The argument (apparently) for a No Deal position is the EU will now understand Johnson means business and they will be forced back to the negotiating table to renegotiate the May deal. What it comes down to is akin to a man facing execution threatening to hang himself if his conviction is not overturned. Meanwhile businesses have no idea what they should be planning for and the daily trashing of the value of sterling makes us all poorer, unless that is you are one of the 1% making money from shorting sterling (betting value of sterling will keep dropping).
Scotland is told by these Tory politicians that it would have to increase taxes or cut spending if it becomes independent. Figures quoted are actually a result of UK spending decisions and the way the Treasury allocates spending to the other nations of the UK and also English regions. But the Tory would-be PMs, now just Johnson and Hunt, have a whole forrest of Mythical Magic Money Trees enabling them to promise slashed taxes and increased spending.
It’s time for a real wind of change to blow through Scotland. Time to make our own future based on Scotland’s values. England faces an ill wind of its own making and is determined on that choice, regardless of consequences.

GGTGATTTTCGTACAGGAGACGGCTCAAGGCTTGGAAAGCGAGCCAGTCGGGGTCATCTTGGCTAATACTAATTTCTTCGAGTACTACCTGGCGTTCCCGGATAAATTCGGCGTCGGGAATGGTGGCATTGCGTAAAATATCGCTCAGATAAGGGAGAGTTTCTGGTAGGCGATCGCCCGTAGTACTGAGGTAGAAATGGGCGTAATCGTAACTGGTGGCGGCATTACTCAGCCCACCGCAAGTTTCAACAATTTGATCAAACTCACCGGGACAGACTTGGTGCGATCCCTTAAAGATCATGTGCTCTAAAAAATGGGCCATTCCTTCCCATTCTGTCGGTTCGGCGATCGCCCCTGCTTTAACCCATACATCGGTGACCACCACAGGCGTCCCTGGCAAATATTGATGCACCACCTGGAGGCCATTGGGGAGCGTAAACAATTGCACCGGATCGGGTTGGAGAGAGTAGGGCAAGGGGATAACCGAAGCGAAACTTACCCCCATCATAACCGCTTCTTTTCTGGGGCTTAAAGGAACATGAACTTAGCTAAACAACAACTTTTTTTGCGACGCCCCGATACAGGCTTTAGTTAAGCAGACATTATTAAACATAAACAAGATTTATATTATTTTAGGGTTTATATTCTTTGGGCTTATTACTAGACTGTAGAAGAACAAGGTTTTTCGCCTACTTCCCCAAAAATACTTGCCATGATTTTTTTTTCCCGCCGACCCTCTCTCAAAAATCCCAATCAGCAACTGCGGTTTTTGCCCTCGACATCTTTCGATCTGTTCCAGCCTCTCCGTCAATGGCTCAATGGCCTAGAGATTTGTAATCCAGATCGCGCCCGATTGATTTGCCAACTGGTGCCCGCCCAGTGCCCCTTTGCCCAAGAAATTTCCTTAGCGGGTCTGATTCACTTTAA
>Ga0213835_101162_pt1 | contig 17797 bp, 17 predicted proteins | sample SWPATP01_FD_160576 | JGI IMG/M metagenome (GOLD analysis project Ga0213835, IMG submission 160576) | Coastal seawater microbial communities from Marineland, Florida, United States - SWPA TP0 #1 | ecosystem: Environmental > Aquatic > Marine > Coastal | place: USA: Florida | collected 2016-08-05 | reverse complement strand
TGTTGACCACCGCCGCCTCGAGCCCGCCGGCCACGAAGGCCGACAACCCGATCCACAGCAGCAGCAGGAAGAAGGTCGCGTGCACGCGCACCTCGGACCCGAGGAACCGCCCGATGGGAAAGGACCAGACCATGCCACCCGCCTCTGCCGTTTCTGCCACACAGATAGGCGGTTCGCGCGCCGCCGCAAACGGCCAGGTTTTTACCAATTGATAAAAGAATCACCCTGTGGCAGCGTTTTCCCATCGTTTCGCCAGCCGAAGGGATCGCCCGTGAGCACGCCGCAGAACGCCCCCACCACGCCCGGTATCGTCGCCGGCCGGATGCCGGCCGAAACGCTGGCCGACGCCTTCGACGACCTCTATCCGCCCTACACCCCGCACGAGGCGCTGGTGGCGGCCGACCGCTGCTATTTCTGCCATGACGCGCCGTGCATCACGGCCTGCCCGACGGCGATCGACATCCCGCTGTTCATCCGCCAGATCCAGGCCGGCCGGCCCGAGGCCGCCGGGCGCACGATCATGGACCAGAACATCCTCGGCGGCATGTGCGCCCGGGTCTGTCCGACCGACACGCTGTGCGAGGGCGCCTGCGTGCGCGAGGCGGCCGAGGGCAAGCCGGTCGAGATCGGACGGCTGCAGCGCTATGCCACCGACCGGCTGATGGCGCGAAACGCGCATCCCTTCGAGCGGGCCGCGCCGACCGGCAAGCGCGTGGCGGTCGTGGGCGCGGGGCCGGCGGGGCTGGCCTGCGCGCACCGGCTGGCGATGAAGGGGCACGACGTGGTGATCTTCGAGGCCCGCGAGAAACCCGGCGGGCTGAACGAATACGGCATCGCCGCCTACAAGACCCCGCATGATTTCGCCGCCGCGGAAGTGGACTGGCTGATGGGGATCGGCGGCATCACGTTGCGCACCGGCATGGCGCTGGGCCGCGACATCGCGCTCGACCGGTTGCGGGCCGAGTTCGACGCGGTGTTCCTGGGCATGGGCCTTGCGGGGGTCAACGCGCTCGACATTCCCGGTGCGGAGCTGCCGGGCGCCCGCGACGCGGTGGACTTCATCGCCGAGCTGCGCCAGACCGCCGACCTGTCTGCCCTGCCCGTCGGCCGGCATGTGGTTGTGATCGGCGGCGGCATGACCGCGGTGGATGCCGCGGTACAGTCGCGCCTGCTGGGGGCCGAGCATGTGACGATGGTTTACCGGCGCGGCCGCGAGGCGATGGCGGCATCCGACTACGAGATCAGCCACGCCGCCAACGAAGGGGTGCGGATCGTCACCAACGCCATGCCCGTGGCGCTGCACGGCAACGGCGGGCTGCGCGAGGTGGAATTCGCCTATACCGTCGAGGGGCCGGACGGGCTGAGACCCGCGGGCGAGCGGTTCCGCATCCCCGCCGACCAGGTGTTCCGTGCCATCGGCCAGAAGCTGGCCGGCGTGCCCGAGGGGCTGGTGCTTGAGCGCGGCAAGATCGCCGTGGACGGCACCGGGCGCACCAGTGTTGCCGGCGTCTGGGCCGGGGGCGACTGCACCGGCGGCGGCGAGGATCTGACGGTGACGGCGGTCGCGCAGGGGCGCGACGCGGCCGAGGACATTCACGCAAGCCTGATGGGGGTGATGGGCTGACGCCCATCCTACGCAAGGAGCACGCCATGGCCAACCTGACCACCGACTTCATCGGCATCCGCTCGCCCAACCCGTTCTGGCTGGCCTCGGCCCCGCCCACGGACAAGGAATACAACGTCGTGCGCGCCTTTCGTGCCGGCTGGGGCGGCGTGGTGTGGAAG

A timely reminder of what Scotland loses if we go down the Brexit England route is neatly summed up in the opening Statement from EU trade Commissioner Cecelia Malmström in her Report on trade and investment barriers:
“Despite the turbulence around us, the European Union (EU) is in prime position in global trade. We are both the world’s largest economy and the largest trader–the top trading partner for no less than 80 countries and number one destination for investments worldwide. We now have 40 trade agreements in place with 72 countries worldwide, offering EU businesses privileged access to other markets.
“We are determined to build on these achievementsEU trade Commissioner Cecelia Malmström
in a changing world, where rising protectionism tells us that openness cannot be taken for granted. Trade must be a two-way street—and we have made it clear to our partners that the EU can accept no other approach. EU exporters must benefit from reciprocal market access abroad, matching the openness we grant others in the EU.
The concluding paragraph of the report states: “In the closest cooperation with Member States and stakeholders, the Commission remains fully committed to continue further reinforcing the Market Access Partnership to effectively tackle barriers and enhance opportunities for EU operators operating around the world.“
The work of successive Trade Commissioners has been built up over decades by a very large negotiating team for the world’s largest market, yet Boris Johnson and Jeremy Hunt will probably persuade Tory members and much of Old England that they can catch up and do it all in a puff of wind. Scotland wants to join the big player through which we will have direct input and vastly more influence than an isolationist England turning up to play cricket at a ice hockey match.